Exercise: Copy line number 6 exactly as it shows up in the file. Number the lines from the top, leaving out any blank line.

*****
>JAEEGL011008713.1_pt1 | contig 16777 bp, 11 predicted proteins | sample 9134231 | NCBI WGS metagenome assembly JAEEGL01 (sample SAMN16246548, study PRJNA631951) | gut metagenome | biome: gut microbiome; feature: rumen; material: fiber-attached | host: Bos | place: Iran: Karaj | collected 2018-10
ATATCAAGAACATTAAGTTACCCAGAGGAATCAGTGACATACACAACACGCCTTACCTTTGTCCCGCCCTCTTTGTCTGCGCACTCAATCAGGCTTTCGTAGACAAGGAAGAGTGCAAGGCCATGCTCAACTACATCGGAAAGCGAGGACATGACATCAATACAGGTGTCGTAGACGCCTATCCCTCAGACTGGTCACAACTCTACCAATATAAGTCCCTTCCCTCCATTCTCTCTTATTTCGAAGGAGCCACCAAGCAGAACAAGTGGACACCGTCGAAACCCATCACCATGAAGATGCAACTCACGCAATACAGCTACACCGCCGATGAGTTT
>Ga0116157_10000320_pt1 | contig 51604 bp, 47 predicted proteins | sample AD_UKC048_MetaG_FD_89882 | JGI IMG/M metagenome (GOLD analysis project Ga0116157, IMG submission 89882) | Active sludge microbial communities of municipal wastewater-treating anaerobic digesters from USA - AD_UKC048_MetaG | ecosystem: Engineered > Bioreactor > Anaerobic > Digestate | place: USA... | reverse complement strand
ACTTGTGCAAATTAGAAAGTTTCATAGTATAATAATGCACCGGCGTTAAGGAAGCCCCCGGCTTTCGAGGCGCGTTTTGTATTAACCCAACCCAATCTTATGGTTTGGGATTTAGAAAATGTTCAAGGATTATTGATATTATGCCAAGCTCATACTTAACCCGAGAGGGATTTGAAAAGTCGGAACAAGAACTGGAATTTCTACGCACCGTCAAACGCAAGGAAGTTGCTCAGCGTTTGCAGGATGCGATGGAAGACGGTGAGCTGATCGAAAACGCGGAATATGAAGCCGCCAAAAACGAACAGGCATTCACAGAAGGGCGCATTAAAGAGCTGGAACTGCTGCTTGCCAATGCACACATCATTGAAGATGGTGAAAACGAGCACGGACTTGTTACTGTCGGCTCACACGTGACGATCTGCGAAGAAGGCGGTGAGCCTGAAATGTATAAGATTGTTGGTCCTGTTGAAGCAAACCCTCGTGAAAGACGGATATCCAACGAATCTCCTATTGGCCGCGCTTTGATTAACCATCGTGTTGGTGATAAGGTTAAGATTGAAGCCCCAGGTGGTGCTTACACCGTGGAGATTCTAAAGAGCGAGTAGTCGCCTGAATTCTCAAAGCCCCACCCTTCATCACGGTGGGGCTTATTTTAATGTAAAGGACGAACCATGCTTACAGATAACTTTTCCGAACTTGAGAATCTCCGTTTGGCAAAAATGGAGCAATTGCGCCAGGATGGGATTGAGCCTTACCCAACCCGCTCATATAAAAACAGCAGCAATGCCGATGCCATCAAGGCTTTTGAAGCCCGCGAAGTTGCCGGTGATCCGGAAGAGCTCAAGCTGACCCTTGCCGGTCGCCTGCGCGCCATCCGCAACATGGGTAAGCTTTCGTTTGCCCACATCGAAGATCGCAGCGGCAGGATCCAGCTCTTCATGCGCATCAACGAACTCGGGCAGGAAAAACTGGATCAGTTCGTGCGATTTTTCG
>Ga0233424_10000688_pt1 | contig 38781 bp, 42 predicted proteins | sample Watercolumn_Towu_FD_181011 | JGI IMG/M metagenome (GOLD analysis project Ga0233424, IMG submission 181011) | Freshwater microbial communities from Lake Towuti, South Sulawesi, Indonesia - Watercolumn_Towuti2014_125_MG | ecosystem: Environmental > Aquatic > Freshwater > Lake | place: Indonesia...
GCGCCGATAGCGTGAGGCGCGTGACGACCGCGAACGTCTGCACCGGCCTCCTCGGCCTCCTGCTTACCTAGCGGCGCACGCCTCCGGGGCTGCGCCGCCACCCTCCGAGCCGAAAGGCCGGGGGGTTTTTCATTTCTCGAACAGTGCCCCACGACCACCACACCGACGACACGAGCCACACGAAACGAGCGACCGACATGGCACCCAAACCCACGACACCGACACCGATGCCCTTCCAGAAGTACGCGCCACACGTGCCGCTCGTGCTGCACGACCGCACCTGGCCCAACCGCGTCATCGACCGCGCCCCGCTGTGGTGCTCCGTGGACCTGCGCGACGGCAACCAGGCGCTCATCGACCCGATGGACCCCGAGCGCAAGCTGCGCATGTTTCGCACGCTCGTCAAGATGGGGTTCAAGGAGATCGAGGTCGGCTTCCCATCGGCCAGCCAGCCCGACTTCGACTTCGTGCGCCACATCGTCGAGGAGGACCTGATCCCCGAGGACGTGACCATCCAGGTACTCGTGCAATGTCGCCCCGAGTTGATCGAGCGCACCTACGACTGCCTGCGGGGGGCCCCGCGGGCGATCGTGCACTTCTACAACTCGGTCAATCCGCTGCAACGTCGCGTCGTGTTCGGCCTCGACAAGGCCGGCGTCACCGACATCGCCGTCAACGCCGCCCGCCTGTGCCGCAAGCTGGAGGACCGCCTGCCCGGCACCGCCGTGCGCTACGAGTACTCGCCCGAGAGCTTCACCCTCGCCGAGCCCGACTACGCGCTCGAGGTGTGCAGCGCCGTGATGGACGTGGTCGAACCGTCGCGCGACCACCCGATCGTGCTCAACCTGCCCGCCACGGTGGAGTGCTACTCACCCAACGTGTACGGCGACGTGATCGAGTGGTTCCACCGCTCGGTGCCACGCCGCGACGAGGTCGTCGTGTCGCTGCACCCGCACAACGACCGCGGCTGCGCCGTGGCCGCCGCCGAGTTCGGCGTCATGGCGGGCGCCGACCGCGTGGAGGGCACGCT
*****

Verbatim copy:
GCGCCGATAGCGTGAGGCGCGTGACGACCGCGAACGTCTGCACCGGCCTCCTCGGCCTCCTGCTTACCTAGCGGCGCACGCCTCCGGGGCTGCGCCGCCACCCTCCGAGCCGAAAGGCCGGGGGGTTTTTCATTTCTCGAACAGTGCCCCACGACCACCACACCGACGACACGAGCCACACGAAACGAGCGACCGACATGGCACCCAAACCCACGACACCGACACCGATGCCCTTCCAGAAGTACGCGCCACACGTGCCGCTCGTGCTGCACGACCGCACCTGGCCCAACCGCGTCATCGACCGCGCCCCGCTGTGGTGCTCCGTGGACCTGCGCGACGGCAACCAGGCGCTCATCGACCCGATGGACCCCGAGCGCAAGCTGCGCATGTTTCGCACGCTCGTCAAGATGGGGTTCAAGGAGATCGAGGTCGGCTTCCCATCGGCCAGCCAGCCCGACTTCGACTTCGTGCGCCACATCGTCGAGGAGGACCTGATCCCCGAGGACGTGACCATCCAGGTACTCGTGCAATGTCGCCCCGAGTTGATCGAGCGCACCTACGACTGCCTGCGGGGGGCCCCGCGGGCGATCGTGCACTTCTACAACTCGGTCAATCCGCTGCAACGTCGCGTCGTGTTCGGCCTCGACAAGGCCGGCGTCACCGACATCGCCGTCAACGCCGCCCGCCTGTGCCGCAAGCTGGAGGACCGCCTGCCCGGCACCGCCGTGCGCTACGAGTACTCGCCCGAGAGCTTCACCCTCGCCGAGCCCGACTACGCGCTCGAGGTGTGCAGCGCCGTGATGGACGTGGTCGAACCGTCGCGCGACCACCCGATCGTGCTCAACCTGCCCGCCACGGTGGAGTGCTACTCACCCAACGTGTACGGCGACGTGATCGAGTGGTTCCACCGCTCGGTGCCACGCCGCGACGAGGTCGTCGTGTCGCTGCACCCGCACAACGACCGCGGCTGCGCCGTGGCCGCCGCCGAGTTCGGCGTCATGGCGGGCGCCGACCGCGTGGAGGGCACGCT